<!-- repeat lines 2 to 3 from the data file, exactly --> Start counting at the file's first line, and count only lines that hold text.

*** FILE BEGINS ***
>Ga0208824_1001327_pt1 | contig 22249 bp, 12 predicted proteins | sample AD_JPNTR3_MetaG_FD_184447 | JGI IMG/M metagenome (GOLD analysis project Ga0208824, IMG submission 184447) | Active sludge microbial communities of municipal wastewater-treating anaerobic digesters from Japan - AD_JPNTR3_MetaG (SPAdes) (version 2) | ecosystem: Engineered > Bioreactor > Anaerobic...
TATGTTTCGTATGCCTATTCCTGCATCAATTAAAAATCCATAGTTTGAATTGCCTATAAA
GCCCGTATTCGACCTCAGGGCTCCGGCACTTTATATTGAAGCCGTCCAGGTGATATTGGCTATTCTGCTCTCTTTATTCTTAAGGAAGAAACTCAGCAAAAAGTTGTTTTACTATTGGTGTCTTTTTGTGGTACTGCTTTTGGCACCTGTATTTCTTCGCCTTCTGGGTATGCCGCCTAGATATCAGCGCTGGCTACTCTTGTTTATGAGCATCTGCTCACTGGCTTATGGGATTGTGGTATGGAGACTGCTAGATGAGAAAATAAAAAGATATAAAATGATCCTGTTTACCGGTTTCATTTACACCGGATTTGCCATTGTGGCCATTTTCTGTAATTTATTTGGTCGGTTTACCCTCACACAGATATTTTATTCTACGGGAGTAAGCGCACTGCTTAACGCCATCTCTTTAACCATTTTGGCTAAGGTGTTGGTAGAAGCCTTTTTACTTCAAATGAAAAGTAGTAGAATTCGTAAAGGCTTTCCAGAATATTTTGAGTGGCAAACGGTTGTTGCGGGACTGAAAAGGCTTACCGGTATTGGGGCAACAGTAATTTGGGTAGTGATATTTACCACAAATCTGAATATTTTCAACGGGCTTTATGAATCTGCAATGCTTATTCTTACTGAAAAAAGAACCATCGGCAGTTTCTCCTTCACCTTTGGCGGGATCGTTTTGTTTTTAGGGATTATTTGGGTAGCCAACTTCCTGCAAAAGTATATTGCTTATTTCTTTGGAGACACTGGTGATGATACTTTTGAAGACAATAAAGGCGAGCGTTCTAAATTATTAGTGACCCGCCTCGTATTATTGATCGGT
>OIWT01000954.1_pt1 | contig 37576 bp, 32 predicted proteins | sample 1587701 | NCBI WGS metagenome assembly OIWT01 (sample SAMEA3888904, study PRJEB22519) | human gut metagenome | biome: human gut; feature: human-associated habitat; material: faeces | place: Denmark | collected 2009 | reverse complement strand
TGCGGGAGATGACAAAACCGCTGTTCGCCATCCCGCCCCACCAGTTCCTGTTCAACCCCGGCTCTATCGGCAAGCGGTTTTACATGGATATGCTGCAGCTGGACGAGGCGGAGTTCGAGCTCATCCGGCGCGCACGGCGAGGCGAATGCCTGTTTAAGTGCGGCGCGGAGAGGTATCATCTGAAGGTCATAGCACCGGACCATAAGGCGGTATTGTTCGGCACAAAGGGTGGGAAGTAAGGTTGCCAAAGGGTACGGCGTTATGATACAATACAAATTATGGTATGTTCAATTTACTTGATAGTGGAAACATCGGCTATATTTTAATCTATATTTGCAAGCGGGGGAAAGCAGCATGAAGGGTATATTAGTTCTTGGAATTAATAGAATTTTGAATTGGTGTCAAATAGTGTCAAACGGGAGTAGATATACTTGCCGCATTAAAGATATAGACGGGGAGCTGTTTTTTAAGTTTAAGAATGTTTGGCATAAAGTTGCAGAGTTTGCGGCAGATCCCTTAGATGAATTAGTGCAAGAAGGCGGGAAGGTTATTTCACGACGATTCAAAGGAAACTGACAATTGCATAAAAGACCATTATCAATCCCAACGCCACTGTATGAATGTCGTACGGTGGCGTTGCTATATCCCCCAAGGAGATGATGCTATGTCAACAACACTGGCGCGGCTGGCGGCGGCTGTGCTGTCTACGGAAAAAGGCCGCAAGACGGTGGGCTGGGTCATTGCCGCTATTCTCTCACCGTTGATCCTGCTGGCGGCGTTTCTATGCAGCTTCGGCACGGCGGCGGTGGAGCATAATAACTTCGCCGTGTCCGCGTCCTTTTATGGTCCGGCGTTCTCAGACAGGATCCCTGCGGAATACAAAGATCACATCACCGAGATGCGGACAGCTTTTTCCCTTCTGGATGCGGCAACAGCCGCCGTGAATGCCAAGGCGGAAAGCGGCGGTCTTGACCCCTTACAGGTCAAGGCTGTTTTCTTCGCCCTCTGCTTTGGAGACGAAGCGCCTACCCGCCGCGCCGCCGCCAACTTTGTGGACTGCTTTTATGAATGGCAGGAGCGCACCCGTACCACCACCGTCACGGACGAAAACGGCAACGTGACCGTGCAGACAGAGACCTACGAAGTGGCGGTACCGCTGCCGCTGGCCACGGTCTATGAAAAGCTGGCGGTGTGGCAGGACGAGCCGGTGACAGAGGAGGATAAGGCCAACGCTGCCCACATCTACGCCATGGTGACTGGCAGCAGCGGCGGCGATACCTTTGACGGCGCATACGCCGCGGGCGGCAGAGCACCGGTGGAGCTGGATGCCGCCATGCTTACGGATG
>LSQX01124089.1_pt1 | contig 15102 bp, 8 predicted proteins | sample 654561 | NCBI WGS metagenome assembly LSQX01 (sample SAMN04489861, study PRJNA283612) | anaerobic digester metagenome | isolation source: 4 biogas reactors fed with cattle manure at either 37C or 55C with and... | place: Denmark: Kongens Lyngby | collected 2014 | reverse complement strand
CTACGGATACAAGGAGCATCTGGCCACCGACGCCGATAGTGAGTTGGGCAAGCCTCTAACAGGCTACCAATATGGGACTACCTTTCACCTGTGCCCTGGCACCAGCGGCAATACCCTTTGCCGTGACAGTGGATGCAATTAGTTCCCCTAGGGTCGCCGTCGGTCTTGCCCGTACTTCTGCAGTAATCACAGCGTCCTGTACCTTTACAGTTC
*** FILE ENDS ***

TATGTTTCGTATGCCTATTCCTGCATCAATTAAAAATCCATAGTTTGAATTGCCTATAAA
GCCCGTATTCGACCTCAGGGCTCCGGCACTTTATATTGAAGCCGTCCAGGTGATATTGGCTATTCTGCTCTCTTTATTCTTAAGGAAGAAACTCAGCAAAAAGTTGTTTTACTATTGGTGTCTTTTTGTGGTACTGCTTTTGGCACCTGTATTTCTTCGCCTTCTGGGTATGCCGCCTAGATATCAGCGCTGGCTACTCTTGTTTATGAGCATCTGCTCACTGGCTTATGGGATTGTGGTATGGAGACTGCTAGATGAGAAAATAAAAAGATATAAAATGATCCTGTTTACCGGTTTCATTTACACCGGATTTGCCATTGTGGCCATTTTCTGTAATTTATTTGGTCGGTTTACCCTCACACAGATATTTTATTCTACGGGAGTAAGCGCACTGCTTAACGCCATCTCTTTAACCATTTTGGCTAAGGTGTTGGTAGAAGCCTTTTTACTTCAAATGAAAAGTAGTAGAATTCGTAAAGGCTTTCCAGAATATTTTGAGTGGCAAACGGTTGTTGCGGGACTGAAAAGGCTTACCGGTATTGGGGCAACAGTAATTTGGGTAGTGATATTTACCACAAATCTGAATATTTTCAACGGGCTTTATGAATCTGCAATGCTTATTCTTACTGAAAAAAGAACCATCGGCAGTTTCTCCTTCACCTTTGGCGGGATCGTTTTGTTTTTAGGGATTATTTGGGTAGCCAACTTCCTGCAAAAGTATATTGCTTATTTCTTTGGAGACACTGGTGATGATACTTTTGAAGACAATAAAGGCGAGCGTTCTAAATTATTAGTGACCCGCCTCGTATTATTGATCGGT